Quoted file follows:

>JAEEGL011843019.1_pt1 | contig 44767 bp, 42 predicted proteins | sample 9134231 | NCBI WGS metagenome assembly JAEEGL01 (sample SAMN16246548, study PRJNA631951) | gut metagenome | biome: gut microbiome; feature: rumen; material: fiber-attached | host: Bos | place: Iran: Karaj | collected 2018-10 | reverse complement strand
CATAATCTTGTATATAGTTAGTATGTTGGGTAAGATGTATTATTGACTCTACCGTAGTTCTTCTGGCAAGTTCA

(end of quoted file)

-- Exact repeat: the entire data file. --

>JAEEGL011843019.1_pt1 | contig 44767 bp, 42 predicted proteins | sample 9134231 | NCBI WGS metagenome assembly JAEEGL01 (sample SAMN16246548, study PRJNA631951) | gut metagenome | biome: gut microbiome; feature: rumen; material: fiber-attached | host: Bos | place: Iran: Karaj | collected 2018-10 | reverse complement strand
CATAATCTTGTATATAGTTAGTATGTTGGGTAAGATGTATTATTGACTCTACCGTAGTTCTTCTGGCAAGTTCA